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Week 7 - Ground - Not Authorised by Enactment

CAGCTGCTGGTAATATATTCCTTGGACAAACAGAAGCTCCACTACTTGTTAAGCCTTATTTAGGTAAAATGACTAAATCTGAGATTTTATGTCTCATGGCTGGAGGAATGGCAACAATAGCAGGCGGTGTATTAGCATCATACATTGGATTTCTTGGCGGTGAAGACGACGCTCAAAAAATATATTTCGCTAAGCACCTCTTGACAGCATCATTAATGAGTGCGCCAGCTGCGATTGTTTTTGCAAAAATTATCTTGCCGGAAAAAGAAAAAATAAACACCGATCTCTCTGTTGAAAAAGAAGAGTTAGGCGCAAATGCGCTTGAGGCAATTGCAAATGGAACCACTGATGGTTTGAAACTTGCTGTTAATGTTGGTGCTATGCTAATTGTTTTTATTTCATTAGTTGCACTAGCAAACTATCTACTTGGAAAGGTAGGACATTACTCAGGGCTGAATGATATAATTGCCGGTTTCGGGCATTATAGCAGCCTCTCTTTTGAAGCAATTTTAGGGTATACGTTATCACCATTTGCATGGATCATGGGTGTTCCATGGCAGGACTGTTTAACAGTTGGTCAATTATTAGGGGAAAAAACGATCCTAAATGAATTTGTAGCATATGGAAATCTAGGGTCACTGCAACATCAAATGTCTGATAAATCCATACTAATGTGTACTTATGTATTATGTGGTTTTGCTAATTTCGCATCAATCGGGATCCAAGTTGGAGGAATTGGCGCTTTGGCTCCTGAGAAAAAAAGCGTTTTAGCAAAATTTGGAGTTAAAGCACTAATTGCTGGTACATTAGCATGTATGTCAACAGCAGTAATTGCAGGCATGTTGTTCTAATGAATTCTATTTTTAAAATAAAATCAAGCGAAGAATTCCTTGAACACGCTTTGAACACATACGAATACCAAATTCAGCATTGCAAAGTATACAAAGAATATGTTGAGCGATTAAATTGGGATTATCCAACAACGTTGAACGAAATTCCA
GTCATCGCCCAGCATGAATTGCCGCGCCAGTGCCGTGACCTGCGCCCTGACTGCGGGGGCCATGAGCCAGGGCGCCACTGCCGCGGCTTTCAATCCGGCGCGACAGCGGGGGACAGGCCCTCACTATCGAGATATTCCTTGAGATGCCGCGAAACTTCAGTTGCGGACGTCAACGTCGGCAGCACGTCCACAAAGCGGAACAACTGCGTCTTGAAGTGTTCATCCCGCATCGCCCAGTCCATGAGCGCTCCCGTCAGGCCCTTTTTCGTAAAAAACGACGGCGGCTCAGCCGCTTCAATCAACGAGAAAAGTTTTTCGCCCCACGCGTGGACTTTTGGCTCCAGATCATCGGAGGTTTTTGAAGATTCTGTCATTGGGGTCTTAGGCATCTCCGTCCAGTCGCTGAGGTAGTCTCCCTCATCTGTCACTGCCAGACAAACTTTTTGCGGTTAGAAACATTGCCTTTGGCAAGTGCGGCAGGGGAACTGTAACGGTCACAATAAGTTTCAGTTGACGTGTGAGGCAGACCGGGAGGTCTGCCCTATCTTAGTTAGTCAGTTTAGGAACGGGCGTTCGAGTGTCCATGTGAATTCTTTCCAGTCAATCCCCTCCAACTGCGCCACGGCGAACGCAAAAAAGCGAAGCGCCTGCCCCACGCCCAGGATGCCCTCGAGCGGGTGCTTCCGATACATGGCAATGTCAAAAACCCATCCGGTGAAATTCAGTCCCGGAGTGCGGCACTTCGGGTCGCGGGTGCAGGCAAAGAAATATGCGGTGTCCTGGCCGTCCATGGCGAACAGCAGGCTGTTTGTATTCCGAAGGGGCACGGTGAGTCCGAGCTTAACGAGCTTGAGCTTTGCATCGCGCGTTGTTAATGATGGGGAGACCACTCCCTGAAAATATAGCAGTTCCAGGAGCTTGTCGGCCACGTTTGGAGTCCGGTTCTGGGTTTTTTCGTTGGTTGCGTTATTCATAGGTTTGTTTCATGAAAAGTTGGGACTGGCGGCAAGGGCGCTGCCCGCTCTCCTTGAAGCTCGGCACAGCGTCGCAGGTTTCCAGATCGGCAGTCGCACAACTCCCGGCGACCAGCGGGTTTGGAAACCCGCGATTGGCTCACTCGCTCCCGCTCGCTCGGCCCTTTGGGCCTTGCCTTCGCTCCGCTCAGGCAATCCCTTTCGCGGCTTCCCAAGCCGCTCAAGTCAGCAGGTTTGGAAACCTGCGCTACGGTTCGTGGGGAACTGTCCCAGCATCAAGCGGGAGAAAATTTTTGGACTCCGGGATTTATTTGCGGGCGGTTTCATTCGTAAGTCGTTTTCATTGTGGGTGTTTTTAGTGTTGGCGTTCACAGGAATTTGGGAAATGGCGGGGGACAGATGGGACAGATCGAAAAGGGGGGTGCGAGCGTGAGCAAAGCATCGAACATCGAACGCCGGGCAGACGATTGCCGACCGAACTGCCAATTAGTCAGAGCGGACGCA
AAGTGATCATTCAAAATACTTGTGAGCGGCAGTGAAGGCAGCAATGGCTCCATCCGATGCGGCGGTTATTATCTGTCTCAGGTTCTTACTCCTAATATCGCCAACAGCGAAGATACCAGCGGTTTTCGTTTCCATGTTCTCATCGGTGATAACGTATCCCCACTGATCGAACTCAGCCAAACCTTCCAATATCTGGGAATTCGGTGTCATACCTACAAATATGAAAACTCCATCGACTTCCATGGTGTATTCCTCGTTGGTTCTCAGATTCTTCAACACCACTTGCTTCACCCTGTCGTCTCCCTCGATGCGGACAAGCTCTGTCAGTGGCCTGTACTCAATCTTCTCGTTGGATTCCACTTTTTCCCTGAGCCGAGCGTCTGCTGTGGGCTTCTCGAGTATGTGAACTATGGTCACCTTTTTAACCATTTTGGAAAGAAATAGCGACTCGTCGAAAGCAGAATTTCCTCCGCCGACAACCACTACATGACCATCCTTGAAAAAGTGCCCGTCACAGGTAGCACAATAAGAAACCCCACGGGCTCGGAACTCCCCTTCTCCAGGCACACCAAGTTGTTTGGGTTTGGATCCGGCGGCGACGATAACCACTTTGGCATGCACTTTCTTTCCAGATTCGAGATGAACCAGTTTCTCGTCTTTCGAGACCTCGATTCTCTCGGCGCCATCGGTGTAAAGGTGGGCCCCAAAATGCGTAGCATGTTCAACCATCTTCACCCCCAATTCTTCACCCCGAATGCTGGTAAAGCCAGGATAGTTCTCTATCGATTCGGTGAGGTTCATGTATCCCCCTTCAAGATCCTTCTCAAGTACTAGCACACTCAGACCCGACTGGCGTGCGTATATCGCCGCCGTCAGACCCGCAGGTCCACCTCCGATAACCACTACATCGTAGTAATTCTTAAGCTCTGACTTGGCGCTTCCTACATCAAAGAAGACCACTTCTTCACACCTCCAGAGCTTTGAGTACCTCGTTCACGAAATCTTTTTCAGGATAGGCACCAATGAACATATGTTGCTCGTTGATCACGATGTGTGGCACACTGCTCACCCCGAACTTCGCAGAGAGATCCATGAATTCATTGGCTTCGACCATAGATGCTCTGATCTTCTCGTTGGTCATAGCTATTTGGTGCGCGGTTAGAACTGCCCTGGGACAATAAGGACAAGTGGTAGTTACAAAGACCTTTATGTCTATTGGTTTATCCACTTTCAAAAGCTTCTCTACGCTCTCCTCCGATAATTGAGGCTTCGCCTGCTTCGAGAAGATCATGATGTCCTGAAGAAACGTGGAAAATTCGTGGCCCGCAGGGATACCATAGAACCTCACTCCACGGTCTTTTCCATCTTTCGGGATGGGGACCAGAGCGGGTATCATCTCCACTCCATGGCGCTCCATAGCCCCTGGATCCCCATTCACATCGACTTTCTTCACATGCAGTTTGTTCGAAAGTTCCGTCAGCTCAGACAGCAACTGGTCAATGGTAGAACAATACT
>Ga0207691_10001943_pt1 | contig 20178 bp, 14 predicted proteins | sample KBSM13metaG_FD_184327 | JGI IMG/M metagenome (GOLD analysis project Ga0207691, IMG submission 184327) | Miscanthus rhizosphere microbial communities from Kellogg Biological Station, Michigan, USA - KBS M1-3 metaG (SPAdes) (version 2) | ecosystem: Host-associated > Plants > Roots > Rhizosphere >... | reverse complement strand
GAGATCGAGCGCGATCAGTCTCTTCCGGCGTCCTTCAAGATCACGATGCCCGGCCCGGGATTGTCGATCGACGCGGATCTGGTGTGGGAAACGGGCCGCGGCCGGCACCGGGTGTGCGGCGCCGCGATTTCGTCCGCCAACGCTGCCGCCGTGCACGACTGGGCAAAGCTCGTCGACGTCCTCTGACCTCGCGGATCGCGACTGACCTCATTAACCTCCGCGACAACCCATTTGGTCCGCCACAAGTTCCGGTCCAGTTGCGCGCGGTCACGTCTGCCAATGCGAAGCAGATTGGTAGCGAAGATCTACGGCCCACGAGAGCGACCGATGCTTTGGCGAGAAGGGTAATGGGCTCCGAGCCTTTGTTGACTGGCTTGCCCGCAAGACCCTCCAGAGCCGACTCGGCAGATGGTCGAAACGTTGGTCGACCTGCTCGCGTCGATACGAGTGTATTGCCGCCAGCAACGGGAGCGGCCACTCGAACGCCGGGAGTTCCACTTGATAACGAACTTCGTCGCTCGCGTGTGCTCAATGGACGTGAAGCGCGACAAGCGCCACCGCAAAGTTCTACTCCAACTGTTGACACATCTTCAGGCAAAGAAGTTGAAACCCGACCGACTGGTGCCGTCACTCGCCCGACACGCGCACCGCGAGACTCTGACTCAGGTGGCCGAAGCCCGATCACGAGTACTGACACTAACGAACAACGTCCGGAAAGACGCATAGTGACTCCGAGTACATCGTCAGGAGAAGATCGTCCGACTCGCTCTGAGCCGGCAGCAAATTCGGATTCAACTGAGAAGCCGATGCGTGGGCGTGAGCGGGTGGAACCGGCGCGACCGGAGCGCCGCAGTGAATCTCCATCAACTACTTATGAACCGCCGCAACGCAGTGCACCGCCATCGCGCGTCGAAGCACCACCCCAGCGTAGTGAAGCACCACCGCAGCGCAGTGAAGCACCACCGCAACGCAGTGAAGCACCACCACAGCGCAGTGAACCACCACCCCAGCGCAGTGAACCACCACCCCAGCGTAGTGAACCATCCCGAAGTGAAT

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GROUND OF JR – Decision was not authorised by the enactment State Grounds for Judicial Review: Here it is necessary to examine the following grounds: • [list grounds] Considering each… PROCEDURES REQUIRED BY LAW WERE NOT OBSERVED: The [s5(1)(d) AD(JR) Act (Cth) / s20(2)(d) JR Act (Qld)] provides that where the decision was not authorised by the enactment under which it was purposed to be made; it will create a ground of review. Here the enactment in question is _____________ namely sections ___________. Here [applicant] may argue [decision-maker] breached the rule against delegation as they acted outside the scope of their power by making an unauthorised delegation to [officer] who purported to make the [decision/part of the decision]. COMMON LAW PRESUMPTIONS: Whether authorised question of statutory construction: London County Council v AG. It is presumed that Parliament, in conferring powers, intends them to be exercised in accordance with fundamental tenets of the legal system: Bropho v WA. Unless expressly and unambiguously stated in the statute: Coco v The Queen. 1. Depriving citizens of property rights without compensation: Mixnam’s Properties v Chetsey 2. Levying taxation without authority of Parliament: AG v Wilts United Dairies 3. Depriving citizens of common law rights a. Freedom from trespass: Coco v The Queen b. Depriving citizens of recourse to the courts: Plaintiff s157/2002 v Cth EXAMPLE Coco v The Queen Police had raided a factory of Coco, and had planted a listening device under a Qld statute, gained under a judge. Evidence obtained against Coco, to be used in prosecution for tax evasion. He challenged the validity of warrant for the Supreme Court judge. HELD: Decision to enter private property was not authorised by the legislation - Qld statute didn’t provide for trespass, and courts wouldn’t interpret that way either. Because CL says personal property is sacrosanct, presumed that there wasn’t a right to enter onto property, unless stated expressly within statute. EXAMPLE Plaintiff S157/2002 v Cth In 2001, s474 of the Migration Act 1958 (Cth) states that a ‘privative clause decision’ shall not be reviewed or called into question . With parliament expecting that the Hickman test would be applied to it, thus allowing the decisions falling outside that area would be allowed. The parliament also enacted s486A, which limited appeals to the High Court to 35 days after the actual decision was made. The Plaintiff sought to appeal against a decision by the Refugee Review Tribunal, that he was not a refugee as defined in the Migration Act (and informed by the principles of the UN Convention). HELD: When constructing a privative clause, courts will generally consider: • International obligations – and interpret in accordance with those norms; • That parliament does not seek to curtail right unless it expressly does so; • That Australia is based on the rule of law Held the privative clause not to exclude actions to the courts in terms of appeals to the HCA. DELEGATION 1. What is the rule? The rule against delegation provides that where a statute confers a power on a particular person that power must only be exercised by that person: Peko-Wallsend. IF Legislative or Judicial Power Delegated: Courts will strictly enforce this rule when there is an attempted delegation of quasi-judicial or legislative power. • Legislative functions: will be allowed, when the delegated power is also vested in the same body as to exercise it: Hawke’s Bay Raw Milk Producers Co-Operative Co Ltd v New Zealand Milk Board • Judicial functions - Courts will insist that the essence of the power is exercised by those upon whom the power is conferred, with only mild powers to be delegated: Vine v National Dock Labour Board IF Administrative Power Delegated: Here, the nature of the powers confer on the minister are administrative, this is relevant to the extent of implied delegation permitted. In the present case there has clearly been a delegation of some functions under s ______ to [officer]. The issue for determination is whether this was authorised under [enactment]. 2. Express Delegation? Here the statute does/not expressly provide for delegation to [officer]. IF IS express delegation in Act: As there is an express authorisation to [officer] it is necessary to determine whether the scope of that power conferred on [officer] extended to [act done]. IF NO express delegation in Act: Carltona Principle: a Minister entrusted with administrative functions has an implied power to, in general act through a duly authorised officer; even in the absence of express delegation: Carltona v Commissioners of Works. This principle exists because the functions of a Minister are generally so multifarious that the business of government could not be carried on if he were required to exercise all powers personally: O’Reilly v State Bank of Vic Commissioners. (Go to 3.) 3. Implied Delegation? Whether the enactment has impliedly authorised delegation is a Question of Statutory Construction: O’Reilly v State Bank. Regard must be had to: Peko-Wallsend a) the language, scope and objects of the legislation; b) the subject matter; and c) the exact nature of the power being delegated, - Application - a) The language, scope and objects of [act] IF “where the [minister/decision-maker] is satisfied”: Here similarly to in Peko-Wallsend the words are “where the minister is satisfied”. Mason J there held that those words when read in the context of the legislation required the Minister to act personally. However, [decision-maker] in the present case may argue that the words in this context empower the Minister at his discretion to undertake any means within his power to fulfil the function. Therefore regard must be had to the other factors. IF personal references to the [minister/decision-maker]: Here similarly to in Peko-Wallsend there are specific references to the Minister. These references provide [applicant] with a strong argument based on Peko Wallsend that the parliament intended the power to be exercised by the repository personally – and was not to be delegated. IF above N/A: Based on the language, scope and objects of the [act], in particular, _________. It would appear that delegation was/wasn’t authorised. b)